Our suburb is littered with post World War II houses, each of them either a carbon copy or a flipped version of the same design. Many have been modernised and extended. Ours is small, and very original. It stands strong, but as with most old houses, it is quite hard to maintain, and it’s often difficult to make it feel really clean. When you live in a house with two wild boys, a permanent Lego trail, and a big hairy cattle dog who prefers life indoors, you can feel as though you are always living in a bit of a mess. That feeling can make you feel quite unsettled.
It’s a beautiful airy summer house, and conversely it’s a breezy, freezing winter one. Every year as soon as the cold weather sets in, I seem to become possessed by minimalist fever. Running around seeing what I can offload to others, to charity, or just ‘out’. In a way it helps me to regain control over a home which has been a bit neglected over the summer. It’s also a step towards feeling less unsettled during the cooler, more home bound months of the year.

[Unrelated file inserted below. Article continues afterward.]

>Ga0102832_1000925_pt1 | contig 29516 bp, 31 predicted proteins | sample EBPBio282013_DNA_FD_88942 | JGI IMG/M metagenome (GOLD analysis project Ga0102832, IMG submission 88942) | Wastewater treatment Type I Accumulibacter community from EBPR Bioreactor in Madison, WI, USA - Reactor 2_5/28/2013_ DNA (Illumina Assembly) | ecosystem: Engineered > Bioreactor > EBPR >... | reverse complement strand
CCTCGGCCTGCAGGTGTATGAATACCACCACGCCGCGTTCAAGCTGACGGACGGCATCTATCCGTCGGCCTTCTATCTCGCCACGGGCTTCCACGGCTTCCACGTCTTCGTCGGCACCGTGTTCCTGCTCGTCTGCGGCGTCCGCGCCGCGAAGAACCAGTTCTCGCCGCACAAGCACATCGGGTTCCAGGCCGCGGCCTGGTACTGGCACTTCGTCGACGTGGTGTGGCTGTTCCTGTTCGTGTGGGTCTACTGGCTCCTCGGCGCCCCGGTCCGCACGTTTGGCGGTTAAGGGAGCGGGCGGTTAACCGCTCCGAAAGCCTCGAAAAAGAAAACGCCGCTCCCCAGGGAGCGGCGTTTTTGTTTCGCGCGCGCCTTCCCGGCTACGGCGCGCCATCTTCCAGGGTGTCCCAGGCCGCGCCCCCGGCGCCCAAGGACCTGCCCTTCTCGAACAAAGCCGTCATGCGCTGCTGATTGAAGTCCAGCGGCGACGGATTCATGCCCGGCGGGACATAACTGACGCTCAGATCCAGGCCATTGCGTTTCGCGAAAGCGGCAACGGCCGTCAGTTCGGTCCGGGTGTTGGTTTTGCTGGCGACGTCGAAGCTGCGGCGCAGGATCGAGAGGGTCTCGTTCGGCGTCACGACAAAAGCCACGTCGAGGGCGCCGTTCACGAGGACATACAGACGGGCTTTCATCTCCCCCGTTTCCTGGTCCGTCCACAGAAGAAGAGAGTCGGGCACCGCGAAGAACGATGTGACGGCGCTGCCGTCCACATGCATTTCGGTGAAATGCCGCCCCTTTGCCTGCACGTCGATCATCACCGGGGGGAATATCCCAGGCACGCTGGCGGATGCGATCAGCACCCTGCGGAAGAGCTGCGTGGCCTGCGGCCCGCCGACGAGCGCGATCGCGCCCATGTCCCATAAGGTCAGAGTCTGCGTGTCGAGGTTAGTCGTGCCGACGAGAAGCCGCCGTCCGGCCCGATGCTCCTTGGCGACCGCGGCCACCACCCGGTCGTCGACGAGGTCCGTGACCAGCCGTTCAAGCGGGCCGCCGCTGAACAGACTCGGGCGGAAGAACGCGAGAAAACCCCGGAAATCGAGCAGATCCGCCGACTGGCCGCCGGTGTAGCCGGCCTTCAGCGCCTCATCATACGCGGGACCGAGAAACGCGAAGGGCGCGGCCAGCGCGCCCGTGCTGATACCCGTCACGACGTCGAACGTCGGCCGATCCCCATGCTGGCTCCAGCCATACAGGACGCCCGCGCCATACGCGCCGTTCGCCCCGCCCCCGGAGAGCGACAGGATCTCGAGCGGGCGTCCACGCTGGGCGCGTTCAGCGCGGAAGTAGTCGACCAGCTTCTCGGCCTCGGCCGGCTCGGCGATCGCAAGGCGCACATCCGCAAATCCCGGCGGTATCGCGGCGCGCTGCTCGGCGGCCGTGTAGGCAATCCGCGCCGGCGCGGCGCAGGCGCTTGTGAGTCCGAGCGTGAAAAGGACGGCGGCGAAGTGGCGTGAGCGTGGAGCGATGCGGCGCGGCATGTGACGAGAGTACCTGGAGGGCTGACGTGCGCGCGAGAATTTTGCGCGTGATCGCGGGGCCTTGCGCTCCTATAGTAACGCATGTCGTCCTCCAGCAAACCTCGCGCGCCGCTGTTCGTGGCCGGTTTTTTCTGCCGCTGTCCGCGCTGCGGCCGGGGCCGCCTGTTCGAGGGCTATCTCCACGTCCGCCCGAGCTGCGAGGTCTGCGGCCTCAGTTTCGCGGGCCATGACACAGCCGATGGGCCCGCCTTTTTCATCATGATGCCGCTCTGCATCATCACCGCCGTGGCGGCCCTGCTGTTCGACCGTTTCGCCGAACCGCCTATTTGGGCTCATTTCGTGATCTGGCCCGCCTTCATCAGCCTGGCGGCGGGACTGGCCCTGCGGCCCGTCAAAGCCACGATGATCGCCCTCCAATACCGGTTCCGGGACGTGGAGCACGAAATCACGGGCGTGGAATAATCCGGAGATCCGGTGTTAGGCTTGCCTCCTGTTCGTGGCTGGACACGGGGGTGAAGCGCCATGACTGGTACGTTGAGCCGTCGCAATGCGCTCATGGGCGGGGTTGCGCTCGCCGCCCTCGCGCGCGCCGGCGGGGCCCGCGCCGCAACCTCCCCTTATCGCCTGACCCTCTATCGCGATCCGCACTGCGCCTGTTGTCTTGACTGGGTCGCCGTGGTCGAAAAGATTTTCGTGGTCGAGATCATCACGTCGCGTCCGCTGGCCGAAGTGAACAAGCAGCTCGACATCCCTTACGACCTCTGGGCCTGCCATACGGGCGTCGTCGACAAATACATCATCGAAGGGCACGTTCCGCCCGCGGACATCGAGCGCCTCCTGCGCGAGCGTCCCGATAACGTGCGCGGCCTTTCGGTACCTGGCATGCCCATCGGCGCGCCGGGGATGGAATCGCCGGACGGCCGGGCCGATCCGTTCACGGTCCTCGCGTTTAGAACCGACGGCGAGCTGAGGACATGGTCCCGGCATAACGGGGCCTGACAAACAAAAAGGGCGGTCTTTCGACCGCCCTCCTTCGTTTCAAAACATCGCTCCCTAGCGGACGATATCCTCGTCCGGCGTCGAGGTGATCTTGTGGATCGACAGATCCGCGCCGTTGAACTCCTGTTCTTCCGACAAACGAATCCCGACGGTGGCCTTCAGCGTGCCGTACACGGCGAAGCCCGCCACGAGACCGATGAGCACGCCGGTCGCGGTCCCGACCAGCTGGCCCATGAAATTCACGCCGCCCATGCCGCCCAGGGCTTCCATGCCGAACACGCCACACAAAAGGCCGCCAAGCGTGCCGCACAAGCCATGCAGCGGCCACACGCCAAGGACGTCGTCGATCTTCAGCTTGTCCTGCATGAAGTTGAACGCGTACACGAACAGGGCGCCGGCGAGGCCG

One of the main principles of spring cleaning (or Autumn cleaning if you’re me), minimalism, and probably many other domestic activities, is to start small. To work on small areas and make micro differences that add up over time. I like to have (at least) one small uncluttered space in our home, which regardless of the chaos in the rest of the place, brings some calm. Mine is our dining table area, which is in our main living space. It’s set simply with greenery, but otherwise it’s kept perfectly clear. It means dealing quickly with school bags, mail, shopping, washing and anything else which threatens to impinge upon my calm space. It’s in my direct line of vision from the kitchen, and the unclutteredness of it helps me find peace amongst whatever else is going on.
Linked with Essentially Jess for IBOT